For many hotel operators, one of the most critical components that makes a management engagement valuable is the length of the management contract’s term. Management companies seek long-term contracts not only to build brand value and predictable income streams, but also to provide stability and continuity for individual hotels by establishing consistent brand presence in a market and a longer runway to stabilize an asset and maximize profitability. It is not uncommon for brand operators to push for term lengths (including extension terms) in excess of 20, 30 or even 50 years. While such lengthy terms are intended to produce economic benefits for the hotel operator and the hotel owner, they also present the unique challenge of negotiating a contract today that must withstand the test of time – a contract that adapts to and evolves with changes directly impacting the hotel asset and, more broadly, changes in the global market. While a hotel management contract need not be a work of science fiction, this article will focus on two key topics to address when negotiating management agreements with lengthy terms – competitive restrictions (areas of protection) and complications from evolving technology – to ensure that a management agreement rolls with (rather than needing to get with) the times.
Competitive Restrictions and Areas of Protection:
Many owners require a noncompetition restriction in their HMAs that prohibit an operator from operating a hotel under the same brand in the market area of the subject hotel. Often referred to as an “area of protection” or “AOP,” it establishes the geographic area in which the operator is prohibited from managing (or licensing) another hotel under the same brand. In denser urban cores, an AOP may proscribe a radius around the hotel (i.e., an operator is restricted from managing another property within 2 miles of the subject hotel) or set specific boundaries (e.g. Pacific Street to the west and Atlantic Street to the east). In other markets, the AOP may include an entire city, region or geographic area. While the area encompassed by an AOP is unlikely to change in unexpected ways in the short term, in the long term, cities can expand their boundaries, areas previously never considered for hotel development may become hospitality hotbeds, or population centers can shift. Such changes can cause an AOP that was once narrowly tailored to expand beyond what an operator originally intended, with the consequence that the operator will be more restricted from exploring new business opportunities than it expected.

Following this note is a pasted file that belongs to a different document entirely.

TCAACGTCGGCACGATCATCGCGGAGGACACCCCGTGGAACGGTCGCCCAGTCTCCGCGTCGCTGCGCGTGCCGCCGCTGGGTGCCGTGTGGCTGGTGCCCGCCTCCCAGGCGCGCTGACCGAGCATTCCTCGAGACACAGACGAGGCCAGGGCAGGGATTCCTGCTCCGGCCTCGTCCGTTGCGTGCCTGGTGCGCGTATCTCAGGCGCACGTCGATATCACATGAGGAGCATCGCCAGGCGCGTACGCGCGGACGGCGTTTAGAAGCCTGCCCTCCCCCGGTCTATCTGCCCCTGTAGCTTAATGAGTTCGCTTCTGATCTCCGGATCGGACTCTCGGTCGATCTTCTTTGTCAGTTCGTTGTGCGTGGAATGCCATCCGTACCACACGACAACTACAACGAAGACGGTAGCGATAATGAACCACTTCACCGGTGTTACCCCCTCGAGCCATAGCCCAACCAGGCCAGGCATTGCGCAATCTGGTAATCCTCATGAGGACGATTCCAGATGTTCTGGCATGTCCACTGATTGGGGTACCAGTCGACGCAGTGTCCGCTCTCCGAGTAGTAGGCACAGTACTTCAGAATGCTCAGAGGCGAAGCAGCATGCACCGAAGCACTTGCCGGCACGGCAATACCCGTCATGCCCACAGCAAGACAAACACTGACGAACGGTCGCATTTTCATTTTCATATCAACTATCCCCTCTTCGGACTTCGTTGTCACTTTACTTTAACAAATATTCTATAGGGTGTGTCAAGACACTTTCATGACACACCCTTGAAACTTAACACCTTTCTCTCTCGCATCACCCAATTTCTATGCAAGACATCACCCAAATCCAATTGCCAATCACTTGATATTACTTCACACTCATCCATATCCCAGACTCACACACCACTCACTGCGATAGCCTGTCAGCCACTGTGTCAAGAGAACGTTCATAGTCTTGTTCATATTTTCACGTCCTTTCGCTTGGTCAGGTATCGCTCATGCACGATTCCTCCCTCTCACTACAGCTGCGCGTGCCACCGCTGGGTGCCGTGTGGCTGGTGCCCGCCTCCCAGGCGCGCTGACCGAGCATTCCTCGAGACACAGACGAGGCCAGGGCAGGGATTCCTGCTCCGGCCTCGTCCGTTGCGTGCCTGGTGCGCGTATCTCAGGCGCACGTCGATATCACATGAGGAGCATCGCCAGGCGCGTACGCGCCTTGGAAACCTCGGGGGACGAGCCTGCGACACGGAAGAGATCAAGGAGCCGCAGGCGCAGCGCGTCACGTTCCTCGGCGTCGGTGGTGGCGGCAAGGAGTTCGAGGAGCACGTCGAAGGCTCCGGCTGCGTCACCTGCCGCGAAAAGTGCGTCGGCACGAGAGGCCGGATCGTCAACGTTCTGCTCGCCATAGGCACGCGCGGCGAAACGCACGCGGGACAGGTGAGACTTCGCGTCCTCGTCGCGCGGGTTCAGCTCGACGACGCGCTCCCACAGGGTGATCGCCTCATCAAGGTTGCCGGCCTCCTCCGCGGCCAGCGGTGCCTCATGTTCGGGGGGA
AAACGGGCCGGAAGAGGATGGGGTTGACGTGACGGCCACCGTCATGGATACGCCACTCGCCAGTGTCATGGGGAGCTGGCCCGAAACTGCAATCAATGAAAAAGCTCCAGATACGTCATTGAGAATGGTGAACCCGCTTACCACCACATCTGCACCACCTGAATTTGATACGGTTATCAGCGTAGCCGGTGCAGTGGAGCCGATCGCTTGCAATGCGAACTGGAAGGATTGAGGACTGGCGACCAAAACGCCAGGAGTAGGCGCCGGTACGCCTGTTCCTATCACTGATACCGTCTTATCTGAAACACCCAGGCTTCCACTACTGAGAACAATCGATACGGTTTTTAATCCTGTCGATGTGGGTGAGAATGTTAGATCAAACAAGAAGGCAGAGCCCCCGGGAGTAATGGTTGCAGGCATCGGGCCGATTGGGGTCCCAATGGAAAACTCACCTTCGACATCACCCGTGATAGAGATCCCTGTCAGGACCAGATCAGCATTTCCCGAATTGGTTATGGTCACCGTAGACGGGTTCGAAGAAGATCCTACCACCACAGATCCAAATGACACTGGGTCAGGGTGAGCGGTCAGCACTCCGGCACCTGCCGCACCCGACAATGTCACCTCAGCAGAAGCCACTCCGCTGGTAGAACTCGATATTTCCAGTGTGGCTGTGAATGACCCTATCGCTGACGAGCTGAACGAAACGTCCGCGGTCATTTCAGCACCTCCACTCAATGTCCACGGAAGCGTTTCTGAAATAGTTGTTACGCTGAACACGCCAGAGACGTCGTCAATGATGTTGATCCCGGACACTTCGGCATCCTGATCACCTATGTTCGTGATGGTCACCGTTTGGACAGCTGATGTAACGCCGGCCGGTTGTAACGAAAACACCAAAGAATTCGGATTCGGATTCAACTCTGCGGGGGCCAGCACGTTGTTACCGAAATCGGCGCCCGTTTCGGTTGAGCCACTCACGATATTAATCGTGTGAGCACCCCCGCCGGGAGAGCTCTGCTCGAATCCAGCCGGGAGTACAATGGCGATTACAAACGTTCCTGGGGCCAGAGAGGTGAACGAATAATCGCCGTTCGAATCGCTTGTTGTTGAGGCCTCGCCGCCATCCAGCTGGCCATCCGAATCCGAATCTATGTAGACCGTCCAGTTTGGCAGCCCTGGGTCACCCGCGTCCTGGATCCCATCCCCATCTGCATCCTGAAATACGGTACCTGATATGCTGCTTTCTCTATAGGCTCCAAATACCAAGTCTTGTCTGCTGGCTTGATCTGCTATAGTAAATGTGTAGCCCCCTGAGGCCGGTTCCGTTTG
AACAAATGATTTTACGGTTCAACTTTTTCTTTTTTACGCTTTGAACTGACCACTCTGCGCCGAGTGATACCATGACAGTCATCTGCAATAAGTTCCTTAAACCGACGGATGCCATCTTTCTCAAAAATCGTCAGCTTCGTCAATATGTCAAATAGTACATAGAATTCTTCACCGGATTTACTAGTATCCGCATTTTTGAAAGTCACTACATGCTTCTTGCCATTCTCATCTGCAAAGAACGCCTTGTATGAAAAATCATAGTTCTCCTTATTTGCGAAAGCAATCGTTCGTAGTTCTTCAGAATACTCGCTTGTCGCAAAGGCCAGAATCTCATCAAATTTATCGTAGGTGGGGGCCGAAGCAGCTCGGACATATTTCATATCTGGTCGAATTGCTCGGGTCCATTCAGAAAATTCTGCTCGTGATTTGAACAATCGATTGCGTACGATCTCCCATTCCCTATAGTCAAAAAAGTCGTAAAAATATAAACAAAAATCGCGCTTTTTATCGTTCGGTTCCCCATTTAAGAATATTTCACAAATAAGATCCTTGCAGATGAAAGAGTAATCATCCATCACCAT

The inverse is also true. An owner may have felt protected by a radius restriction or geographic description that encapsulated the urban core of a city (e.g. the downtown central business district), but as that city expands and shifts, the owner may find its asset is not adequately protected decades later. As an example, the explosive growth in downtown Los Angeles would have been hard to envision in the 1980s (and even into the early 2000s), but this area of the city now serves as a business, entertainment, lifestyle and housing destination, and correspondingly, requires hospitality products.
To protect against being excluded from future markets, a hotel operator should address the AOP with as much specificity as possible. AOPs that encompass an entire city should be considered carefully – a city may grow over time (as in the case of Los Angeles), or the very boundaries of a city may not have a precise definition (e.g. an area may be known colloquially by a certain name, but such name may not have any legal significance). Where a restriction is tied to a radius from the hotel, it is helpful to depict the AOP on a physical map to determine the entirety of the area falling within the radius – the act of visualizing the AOP may provide insight as to locations that are likely to experience population growth or shifts in the coming decades. Further, best practices call for plotting an AOP on a map (and referencing that map within the management contract) so as to eliminate any ambiguities that may be created by only including a literal description of the AOP. Where an AOP is somewhat amorphous or too large to show with specific detail on a map, including GPS coordinates can help lock in the boundaries today so that an operator does not find itself locked out of future markets, or an owner does not find itself with a competitor hotel in closer proximity than it had anticipated. Lastly, parties should contemplate “time-stamping” the AOP (i.e., describing the coverage of an AOP as it exists on a certain date) to serve as a reference point in the event an AOP dispute should arise in the future.